Organizational Ombudsmen Can Be Key for Companies to Adapt to New Whistleblower Rules

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Nationally prominent thought leaders, including Shipman & Goodwin attorney Charles L. Howard, weighed in on how best to accomplish this at a RAND Corporation symposium.

Understanding how they can improve their internal compliance and reporting mechanisms in light of new whistleblower provisions created by the Dodd-Frank Act is of significant importance to corporations. Nationally prominent thought leaders, including Shipman & Goodwin attorney Charles L. Howard, weighed in on how best to accomplish this at a RAND Corporation symposium.

A key theme discussed among these leading company executives and directors, chief ethics and compliance officers, and other stakeholders (from the government, law, industry, academic and nonprofit sectors), was the issue that it is in the best interests of corporations -- and consistent with the goals of regulators -- to encourage internal reporting and to protect employees who do come forward.

Unfortunately, to date many companies have experienced difficulties in encouraging employees to report on misconduct and fraud through internal channels. Among the reasons cited for employee reluctance are fears over confidentiality and retaliation, and the perceived failure of management to act when employees do report internally.

“Creating an organizational ombudsman program is one way corporations can address employee concerns over confidentiality and fear of retribution,” says Howard, a litigation partner with a national practice and reputation in representing organizational ombudsman offices at major corporations, universities and other institutions throughout the United States.

“While not a reporting channel themselves, organizational ombudsmen complement formal reporting channels by providing information and guidance to employees who may be reluctant to come forward through a formal channel,” says Howard. “They also can assist employees who want to surface an issue but who do not want to be the whistleblower, even with the potential for reward offered by Dodd-Frank.”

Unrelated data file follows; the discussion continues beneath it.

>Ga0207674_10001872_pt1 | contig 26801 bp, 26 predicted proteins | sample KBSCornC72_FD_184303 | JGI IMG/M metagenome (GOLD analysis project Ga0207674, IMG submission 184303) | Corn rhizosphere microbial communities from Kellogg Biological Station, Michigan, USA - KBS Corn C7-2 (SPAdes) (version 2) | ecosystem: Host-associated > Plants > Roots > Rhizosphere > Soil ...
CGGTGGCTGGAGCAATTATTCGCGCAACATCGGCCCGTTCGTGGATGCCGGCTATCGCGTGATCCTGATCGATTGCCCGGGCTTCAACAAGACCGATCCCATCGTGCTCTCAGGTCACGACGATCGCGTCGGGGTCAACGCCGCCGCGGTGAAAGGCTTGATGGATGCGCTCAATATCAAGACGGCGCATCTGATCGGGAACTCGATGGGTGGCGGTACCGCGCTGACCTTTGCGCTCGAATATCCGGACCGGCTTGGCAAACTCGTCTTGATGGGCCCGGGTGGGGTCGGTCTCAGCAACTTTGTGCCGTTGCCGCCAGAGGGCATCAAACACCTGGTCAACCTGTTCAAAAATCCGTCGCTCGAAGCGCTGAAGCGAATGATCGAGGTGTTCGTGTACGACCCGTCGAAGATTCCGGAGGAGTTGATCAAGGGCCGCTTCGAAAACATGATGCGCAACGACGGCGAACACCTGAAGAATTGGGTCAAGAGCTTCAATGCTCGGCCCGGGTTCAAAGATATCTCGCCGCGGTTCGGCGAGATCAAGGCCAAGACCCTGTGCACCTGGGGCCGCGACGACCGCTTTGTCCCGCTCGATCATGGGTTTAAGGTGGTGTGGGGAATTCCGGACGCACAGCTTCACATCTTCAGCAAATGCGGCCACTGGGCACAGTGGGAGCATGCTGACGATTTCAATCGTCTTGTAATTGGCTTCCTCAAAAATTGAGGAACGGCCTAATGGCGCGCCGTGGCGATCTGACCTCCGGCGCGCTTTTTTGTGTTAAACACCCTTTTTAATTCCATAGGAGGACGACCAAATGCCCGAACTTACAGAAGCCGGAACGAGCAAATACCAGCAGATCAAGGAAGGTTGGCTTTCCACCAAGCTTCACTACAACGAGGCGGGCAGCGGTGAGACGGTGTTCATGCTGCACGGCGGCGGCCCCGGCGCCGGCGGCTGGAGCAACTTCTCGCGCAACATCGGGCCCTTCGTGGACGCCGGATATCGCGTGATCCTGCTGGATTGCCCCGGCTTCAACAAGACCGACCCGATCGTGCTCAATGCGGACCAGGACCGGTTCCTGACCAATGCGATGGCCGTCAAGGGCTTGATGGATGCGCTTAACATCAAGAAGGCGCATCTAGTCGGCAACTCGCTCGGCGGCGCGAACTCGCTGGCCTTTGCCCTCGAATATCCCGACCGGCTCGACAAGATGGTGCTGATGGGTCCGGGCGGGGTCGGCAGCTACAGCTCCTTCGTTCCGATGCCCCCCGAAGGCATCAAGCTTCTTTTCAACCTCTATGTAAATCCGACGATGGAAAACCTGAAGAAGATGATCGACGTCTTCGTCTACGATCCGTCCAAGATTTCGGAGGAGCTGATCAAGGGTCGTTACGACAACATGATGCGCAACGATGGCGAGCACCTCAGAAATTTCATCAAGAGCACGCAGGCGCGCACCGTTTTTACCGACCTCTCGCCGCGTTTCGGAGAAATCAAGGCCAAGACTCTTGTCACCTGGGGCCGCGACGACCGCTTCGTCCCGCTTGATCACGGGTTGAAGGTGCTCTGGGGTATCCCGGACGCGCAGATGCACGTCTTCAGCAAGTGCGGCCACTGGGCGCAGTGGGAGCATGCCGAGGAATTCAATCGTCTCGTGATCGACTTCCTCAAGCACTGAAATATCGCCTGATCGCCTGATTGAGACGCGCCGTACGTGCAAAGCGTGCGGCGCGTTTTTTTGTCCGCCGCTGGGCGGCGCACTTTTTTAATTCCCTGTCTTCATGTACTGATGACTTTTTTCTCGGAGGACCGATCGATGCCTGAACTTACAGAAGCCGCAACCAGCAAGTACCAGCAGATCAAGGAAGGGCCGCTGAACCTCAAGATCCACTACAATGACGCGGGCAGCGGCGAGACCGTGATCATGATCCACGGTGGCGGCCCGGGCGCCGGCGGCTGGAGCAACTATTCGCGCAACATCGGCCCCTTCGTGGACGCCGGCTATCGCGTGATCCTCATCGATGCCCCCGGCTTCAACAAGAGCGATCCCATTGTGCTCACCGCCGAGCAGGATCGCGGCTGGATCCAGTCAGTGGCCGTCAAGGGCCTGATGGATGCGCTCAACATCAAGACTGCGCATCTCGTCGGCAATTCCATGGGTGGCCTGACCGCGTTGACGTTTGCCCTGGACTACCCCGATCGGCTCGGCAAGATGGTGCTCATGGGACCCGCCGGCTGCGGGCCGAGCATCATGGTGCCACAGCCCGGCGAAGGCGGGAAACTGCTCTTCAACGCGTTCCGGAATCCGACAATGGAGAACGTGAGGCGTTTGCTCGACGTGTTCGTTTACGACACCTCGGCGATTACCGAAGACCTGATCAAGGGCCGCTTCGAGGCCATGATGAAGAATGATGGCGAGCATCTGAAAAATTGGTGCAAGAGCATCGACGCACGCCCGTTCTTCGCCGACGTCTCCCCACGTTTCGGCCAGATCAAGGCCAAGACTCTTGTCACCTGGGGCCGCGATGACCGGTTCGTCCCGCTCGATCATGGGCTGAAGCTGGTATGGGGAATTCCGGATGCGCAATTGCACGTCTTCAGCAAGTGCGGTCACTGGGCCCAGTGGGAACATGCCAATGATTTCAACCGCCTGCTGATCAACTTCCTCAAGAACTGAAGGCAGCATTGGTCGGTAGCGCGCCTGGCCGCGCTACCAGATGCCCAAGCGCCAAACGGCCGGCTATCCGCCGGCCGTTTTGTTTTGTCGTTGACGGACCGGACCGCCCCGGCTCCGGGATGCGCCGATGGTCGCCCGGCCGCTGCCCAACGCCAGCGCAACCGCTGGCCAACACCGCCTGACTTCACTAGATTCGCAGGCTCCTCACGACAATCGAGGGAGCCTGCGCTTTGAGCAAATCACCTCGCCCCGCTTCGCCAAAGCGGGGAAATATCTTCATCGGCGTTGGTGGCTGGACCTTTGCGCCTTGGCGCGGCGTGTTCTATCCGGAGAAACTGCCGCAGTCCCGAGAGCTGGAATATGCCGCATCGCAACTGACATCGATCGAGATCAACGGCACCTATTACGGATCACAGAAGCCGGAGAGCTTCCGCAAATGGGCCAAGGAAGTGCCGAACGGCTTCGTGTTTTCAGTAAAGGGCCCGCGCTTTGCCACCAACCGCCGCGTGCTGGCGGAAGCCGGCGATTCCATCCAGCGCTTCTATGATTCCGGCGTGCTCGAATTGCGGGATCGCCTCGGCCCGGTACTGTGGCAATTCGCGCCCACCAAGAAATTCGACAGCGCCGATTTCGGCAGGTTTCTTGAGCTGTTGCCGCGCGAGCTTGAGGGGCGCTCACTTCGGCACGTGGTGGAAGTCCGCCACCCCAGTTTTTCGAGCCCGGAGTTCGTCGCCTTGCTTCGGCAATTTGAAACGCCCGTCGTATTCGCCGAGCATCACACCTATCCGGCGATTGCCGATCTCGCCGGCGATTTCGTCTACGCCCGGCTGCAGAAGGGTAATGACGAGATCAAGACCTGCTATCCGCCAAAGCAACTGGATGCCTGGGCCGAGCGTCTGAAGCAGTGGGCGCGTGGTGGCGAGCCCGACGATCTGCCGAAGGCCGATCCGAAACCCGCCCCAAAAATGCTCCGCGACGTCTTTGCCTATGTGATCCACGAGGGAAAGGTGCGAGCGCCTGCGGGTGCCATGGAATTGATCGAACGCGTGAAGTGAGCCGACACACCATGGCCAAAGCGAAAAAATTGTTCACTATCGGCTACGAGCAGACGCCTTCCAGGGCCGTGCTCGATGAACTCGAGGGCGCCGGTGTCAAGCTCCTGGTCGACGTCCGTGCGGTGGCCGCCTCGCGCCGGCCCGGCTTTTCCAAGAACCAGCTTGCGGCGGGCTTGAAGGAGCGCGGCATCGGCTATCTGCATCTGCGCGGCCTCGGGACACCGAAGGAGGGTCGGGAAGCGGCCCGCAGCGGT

According to Howard, there is a great need for the type of confidential and off-the-record guidance offered by an organizational ombudsman because at the time an employee is considering whether to make a report, the employee may not even be sure that he or she is correct. “Moreover, the employee certainly has no assurance that a report will later qualify for the bounties provided by Dodd-Frank,” says Howard.

As noted in a report recently released by the RAND Corporation, the symposium identified other steps that companies can take to encourage internal reporting, such as empowering the role of chief ethics and compliance officers and working to build a culture of integrity. “Building a culture of integrity must have more to it than merely a check-the-box approach,” Howard cautions. “It must start with recognizing that if a company wants employees to report misconduct internally, it must find multiple ways to assist them to make this possible and to protect those who do come forward.” The report cites that “trust in the system is a key factor in contributing to employees’ willingness to come forward and report internally.”

Howard is the author of The Organizational Ombudsman: Origins, Roles, and Operations--A Legal Guide (published by the American Bar Association in 2010). He is also a former member of the Ad Hoc Advisory Group appointed by the United States Sentencing Commission, which from 2002-2004 studied and recommended revisions to the United States Sentencing Guidelines for organizations. He can be reached at choward(at)goodwin(dot)com or (860) 251-5616.

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Jennifer L. Stokes
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